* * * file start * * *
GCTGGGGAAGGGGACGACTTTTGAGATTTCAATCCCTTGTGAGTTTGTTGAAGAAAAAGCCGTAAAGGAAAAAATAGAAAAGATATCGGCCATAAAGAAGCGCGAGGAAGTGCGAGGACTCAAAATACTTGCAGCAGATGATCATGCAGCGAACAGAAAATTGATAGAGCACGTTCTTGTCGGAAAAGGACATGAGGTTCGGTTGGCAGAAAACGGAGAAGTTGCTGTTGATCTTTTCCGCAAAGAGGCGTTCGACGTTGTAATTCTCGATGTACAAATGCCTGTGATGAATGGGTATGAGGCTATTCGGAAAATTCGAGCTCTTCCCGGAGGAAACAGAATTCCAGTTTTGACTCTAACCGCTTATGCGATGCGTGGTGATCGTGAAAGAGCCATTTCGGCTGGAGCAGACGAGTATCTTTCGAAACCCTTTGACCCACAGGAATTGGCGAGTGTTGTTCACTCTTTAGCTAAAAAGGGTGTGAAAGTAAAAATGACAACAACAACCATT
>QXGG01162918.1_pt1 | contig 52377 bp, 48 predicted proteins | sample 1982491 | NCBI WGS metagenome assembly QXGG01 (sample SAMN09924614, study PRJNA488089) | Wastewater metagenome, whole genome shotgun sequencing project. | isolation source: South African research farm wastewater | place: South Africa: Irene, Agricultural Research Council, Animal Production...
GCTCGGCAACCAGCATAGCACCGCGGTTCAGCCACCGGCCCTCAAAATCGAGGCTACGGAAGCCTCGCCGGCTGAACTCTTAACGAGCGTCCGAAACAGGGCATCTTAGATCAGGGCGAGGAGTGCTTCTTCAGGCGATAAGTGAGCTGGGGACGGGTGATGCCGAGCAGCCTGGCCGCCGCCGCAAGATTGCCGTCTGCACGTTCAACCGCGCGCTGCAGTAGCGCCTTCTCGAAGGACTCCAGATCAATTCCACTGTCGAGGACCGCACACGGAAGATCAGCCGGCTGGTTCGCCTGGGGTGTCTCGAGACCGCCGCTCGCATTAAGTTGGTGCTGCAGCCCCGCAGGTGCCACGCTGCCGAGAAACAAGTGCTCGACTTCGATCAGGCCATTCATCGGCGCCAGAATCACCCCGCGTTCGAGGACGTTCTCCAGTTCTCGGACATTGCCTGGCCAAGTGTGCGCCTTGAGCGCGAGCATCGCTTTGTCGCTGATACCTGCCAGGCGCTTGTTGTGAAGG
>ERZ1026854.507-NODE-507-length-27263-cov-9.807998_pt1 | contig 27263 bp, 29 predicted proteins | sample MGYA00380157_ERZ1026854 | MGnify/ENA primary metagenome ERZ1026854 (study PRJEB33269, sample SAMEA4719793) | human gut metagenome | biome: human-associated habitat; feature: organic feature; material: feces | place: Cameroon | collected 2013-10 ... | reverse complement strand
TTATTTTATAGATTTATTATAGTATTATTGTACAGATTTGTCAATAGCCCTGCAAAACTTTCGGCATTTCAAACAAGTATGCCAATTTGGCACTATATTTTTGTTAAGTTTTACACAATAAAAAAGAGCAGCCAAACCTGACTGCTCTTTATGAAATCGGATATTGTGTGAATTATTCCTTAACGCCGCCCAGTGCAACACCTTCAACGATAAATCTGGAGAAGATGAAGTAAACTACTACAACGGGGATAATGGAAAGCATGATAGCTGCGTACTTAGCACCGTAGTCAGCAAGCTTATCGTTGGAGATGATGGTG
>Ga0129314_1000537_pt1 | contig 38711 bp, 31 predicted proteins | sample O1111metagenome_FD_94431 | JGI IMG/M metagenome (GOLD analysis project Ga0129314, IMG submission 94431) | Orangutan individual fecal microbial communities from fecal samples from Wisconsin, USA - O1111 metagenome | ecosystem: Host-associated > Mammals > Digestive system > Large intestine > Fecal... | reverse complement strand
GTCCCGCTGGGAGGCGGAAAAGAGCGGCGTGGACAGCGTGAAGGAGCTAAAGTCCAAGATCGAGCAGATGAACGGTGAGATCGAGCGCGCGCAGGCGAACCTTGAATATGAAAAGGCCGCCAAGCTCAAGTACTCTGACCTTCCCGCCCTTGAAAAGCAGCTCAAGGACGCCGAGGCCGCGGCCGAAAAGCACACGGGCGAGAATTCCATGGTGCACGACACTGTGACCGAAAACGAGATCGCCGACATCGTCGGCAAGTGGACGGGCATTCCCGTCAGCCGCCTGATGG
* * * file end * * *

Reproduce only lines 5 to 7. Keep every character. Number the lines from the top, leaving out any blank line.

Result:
TTATTTTATAGATTTATTATAGTATTATTGTACAGATTTGTCAATAGCCCTGCAAAACTTTCGGCATTTCAAACAAGTATGCCAATTTGGCACTATATTTTTGTTAAGTTTTACACAATAAAAAAGAGCAGCCAAACCTGACTGCTCTTTATGAAATCGGATATTGTGTGAATTATTCCTTAACGCCGCCCAGTGCAACACCTTCAACGATAAATCTGGAGAAGATGAAGTAAACTACTACAACGGGGATAATGGAAAGCATGATAGCTGCGTACTTAGCACCGTAGTCAGCAAGCTTATCGTTGGAGATGATGGTG
>Ga0129314_1000537_pt1 | contig 38711 bp, 31 predicted proteins | sample O1111metagenome_FD_94431 | JGI IMG/M metagenome (GOLD analysis project Ga0129314, IMG submission 94431) | Orangutan individual fecal microbial communities from fecal samples from Wisconsin, USA - O1111 metagenome | ecosystem: Host-associated > Mammals > Digestive system > Large intestine > Fecal... | reverse complement strand
GTCCCGCTGGGAGGCGGAAAAGAGCGGCGTGGACAGCGTGAAGGAGCTAAAGTCCAAGATCGAGCAGATGAACGGTGAGATCGAGCGCGCGCAGGCGAACCTTGAATATGAAAAGGCCGCCAAGCTCAAGTACTCTGACCTTCCCGCCCTTGAAAAGCAGCTCAAGGACGCCGAGGCCGCGGCCGAAAAGCACACGGGCGAGAATTCCATGGTGCACGACACTGTGACCGAAAACGAGATCGCCGACATCGTCGGCAAGTGGACGGGCATTCCCGTCAGCCGCCTGATGG